It was February 2005 as I drove along the north coast of Cornwall under a leaden sky with a keen wind blowing. I’d seen 5 artists already that day and I was a bit disheartened; Valerie Davide was last on the list.
Val’s studio was at Gwythian Towans, a wooden chalet nestling in sand dunes with panoramic views out across the Atlantic.
It is a place of such unspoilt beauty that I wondered how anyone could ever get any work done with such an ever changing and expansive view, not to mention the three mile long beach along which she used to walk her dogs and cats.
I was greeted by Daniel, Val’s husband, Spot her terrier, and Merlin her voluminous cat. If I ever come back to earth as an animal, I want to be one of Val’s as they lead a life of unparalleled luxury with nothing more taxing to think about than jockeying for space in front of her wood burner.
Their little chalet was adorned with wonderful charcoal drawings, portraits of the family as well as nudes and her goofy animal studies. I immediately knew that I was in the company of an artist of such singularly unbridled talent that my scalp prickled. Val was nowhere to be seen, something that was to become a common thread of our early meetings. She was holed up in her studio wondering why anyone would be interested in her ‘silly scribbles’ – her words not mine.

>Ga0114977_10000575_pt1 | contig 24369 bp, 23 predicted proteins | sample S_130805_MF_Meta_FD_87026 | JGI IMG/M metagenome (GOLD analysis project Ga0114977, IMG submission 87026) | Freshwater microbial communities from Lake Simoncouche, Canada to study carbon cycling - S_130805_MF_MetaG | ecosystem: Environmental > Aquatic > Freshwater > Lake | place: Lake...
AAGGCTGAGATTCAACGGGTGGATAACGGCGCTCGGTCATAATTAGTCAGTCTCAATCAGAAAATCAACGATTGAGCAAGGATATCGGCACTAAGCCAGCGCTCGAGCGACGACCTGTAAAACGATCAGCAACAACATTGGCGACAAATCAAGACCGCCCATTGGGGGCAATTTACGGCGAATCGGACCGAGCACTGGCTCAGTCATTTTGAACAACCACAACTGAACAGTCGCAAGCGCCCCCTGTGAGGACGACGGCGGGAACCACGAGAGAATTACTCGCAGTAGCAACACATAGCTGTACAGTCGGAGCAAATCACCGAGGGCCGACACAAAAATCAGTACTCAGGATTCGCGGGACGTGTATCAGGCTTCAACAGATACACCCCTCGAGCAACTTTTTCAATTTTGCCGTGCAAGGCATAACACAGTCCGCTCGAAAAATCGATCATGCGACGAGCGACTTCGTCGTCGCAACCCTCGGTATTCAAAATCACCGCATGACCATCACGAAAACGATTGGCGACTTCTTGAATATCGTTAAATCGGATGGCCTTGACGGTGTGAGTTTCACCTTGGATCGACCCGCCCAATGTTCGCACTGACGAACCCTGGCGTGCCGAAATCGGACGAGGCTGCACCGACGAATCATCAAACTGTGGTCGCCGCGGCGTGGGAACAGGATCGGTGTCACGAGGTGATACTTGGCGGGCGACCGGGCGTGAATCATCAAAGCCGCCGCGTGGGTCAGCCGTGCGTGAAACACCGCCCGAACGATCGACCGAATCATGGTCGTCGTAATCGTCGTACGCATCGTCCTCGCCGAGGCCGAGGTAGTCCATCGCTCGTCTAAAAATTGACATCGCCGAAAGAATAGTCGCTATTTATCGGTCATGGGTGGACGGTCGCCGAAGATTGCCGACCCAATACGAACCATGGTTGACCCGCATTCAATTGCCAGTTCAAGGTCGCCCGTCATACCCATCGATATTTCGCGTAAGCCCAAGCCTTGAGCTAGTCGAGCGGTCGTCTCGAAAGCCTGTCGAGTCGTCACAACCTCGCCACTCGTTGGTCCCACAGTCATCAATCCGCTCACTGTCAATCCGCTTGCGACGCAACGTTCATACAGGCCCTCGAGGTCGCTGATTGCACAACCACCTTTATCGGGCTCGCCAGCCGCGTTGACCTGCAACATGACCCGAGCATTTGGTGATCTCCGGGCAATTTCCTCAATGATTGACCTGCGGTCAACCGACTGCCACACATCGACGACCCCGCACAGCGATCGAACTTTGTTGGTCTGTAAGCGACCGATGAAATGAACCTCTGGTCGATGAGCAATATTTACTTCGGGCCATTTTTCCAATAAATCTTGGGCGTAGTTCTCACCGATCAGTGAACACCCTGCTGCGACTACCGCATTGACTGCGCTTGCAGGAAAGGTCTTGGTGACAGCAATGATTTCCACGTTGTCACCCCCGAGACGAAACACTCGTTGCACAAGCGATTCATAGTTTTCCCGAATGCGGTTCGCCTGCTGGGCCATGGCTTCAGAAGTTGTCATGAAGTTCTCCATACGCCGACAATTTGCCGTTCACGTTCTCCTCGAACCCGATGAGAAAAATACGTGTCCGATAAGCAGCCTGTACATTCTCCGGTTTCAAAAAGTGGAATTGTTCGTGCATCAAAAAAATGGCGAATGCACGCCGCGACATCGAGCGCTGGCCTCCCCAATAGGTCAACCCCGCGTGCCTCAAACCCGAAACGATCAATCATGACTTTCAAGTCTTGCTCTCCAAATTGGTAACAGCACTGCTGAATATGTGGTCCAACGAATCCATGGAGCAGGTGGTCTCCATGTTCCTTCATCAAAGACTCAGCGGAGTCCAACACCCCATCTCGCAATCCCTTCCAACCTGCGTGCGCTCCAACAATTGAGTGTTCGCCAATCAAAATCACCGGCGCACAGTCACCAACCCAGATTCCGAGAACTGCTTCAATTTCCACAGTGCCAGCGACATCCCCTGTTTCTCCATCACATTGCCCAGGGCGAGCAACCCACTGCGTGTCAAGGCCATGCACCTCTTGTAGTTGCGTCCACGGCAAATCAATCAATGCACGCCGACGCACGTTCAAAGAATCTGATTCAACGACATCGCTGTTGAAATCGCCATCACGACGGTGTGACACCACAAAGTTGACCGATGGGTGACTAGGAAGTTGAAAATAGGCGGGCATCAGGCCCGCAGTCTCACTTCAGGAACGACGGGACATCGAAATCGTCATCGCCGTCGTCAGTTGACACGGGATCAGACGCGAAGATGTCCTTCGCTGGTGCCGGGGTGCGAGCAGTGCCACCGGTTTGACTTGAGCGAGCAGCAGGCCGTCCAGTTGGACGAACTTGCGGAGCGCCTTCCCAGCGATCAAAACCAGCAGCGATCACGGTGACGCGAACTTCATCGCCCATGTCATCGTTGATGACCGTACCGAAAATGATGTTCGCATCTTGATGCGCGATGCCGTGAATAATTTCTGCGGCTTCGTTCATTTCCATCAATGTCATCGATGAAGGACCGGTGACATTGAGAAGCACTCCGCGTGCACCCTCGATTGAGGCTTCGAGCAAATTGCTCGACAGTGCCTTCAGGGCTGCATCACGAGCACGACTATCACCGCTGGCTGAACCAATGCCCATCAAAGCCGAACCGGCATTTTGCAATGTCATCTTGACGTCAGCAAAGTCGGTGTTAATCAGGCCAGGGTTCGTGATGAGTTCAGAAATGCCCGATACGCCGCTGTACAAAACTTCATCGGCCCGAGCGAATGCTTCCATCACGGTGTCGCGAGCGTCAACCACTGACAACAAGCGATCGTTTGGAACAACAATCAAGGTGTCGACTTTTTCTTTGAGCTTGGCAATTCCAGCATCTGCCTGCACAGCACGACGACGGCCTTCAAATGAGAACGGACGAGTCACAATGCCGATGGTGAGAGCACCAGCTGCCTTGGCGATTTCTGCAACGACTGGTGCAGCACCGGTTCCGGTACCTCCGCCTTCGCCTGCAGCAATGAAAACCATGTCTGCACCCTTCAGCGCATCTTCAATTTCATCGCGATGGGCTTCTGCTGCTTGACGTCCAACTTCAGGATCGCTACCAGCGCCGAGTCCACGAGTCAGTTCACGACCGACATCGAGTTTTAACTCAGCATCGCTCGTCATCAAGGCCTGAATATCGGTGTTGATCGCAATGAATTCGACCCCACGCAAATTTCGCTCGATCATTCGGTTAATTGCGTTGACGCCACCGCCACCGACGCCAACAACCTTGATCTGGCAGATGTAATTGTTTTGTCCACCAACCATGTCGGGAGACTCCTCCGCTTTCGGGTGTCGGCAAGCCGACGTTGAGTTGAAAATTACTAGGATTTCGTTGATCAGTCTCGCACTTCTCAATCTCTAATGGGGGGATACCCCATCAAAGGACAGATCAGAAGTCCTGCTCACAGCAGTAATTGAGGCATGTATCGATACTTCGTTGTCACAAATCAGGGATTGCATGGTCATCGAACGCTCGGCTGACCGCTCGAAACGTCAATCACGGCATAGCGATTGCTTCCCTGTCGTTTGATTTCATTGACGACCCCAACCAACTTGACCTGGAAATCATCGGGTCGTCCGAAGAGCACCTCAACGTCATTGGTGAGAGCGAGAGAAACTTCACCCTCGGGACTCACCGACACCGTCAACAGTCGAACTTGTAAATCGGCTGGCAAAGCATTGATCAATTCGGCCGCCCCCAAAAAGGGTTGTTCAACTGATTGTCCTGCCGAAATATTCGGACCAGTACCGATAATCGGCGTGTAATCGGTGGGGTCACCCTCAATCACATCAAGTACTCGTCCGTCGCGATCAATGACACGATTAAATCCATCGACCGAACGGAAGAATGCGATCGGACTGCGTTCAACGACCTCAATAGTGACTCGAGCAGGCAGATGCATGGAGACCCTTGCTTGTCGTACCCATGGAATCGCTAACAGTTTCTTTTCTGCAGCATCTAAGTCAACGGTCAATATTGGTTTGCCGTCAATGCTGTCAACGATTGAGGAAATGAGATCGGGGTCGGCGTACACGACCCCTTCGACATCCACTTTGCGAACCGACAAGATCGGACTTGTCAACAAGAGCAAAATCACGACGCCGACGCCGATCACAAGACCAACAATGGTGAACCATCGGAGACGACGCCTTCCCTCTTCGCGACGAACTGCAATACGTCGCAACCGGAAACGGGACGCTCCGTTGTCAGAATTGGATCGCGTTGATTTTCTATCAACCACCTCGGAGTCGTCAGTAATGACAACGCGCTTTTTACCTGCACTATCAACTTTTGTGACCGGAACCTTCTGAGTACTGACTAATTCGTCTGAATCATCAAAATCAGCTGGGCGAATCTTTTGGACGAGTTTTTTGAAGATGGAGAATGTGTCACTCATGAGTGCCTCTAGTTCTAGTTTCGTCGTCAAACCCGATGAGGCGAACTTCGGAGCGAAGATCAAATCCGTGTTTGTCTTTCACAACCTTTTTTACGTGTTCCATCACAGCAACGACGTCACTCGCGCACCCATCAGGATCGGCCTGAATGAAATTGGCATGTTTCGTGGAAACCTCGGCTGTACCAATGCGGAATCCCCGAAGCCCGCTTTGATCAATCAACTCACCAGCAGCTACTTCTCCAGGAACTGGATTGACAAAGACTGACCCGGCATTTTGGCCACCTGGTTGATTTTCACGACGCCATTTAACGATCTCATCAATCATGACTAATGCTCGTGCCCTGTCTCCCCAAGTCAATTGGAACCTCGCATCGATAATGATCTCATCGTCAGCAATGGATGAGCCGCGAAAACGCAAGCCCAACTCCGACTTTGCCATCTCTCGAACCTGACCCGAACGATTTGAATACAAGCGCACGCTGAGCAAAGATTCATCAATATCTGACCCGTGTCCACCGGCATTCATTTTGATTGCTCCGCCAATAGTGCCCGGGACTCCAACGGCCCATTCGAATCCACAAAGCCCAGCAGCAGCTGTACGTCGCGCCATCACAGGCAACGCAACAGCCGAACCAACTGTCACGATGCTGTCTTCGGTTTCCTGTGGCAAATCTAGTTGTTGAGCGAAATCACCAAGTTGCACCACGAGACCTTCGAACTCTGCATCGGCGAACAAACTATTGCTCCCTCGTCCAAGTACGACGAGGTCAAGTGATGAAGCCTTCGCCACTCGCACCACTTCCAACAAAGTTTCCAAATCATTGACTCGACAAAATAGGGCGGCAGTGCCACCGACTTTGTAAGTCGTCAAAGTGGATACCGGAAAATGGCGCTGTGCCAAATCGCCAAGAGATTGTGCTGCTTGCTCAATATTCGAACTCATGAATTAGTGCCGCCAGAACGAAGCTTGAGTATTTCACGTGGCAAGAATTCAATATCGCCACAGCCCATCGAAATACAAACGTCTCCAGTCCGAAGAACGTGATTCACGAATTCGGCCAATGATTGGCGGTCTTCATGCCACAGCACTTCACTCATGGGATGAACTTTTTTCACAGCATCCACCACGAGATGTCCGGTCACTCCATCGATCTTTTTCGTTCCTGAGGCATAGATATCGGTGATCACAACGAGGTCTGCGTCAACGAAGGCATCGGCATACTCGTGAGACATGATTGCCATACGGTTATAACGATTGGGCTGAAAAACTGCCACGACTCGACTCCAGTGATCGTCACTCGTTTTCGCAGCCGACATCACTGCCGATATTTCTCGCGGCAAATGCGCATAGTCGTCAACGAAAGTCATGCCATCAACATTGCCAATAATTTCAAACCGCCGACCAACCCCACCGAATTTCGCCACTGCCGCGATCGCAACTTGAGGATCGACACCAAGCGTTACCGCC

That Val’s work was important I knew the very first time I saw one of her drawings. I also knew that people would either ‘get it’ or they wouldn’t – not everyone sees the funny side of a large pair of nostrils or a dog’s bottom for that matter, but I figured that a lot of people would. She was British after all – we invented eccentricity for goodness sake.
Val’s home very much reflected her personality, the kitchen cupboards were adorned with papier maché moulded into strange patterns and the window ledges were lined with abstract objects – I describe them thus as I haven’t a clue what half these objects were! Even her travel luggage was hand painted with animals and flowers!
Importantly though, given how painfully shy Val turned out to be, I found it endearing that within the confines of her home she expressed herself so freely.
But that was back in 2005 when our relationship was in its infancy and her work had yet to be properly unleashed on an unsuspecting public. Those intervening years have seen her propelled into the hearts of an adoring army of international collectors, a concept she still struggles with.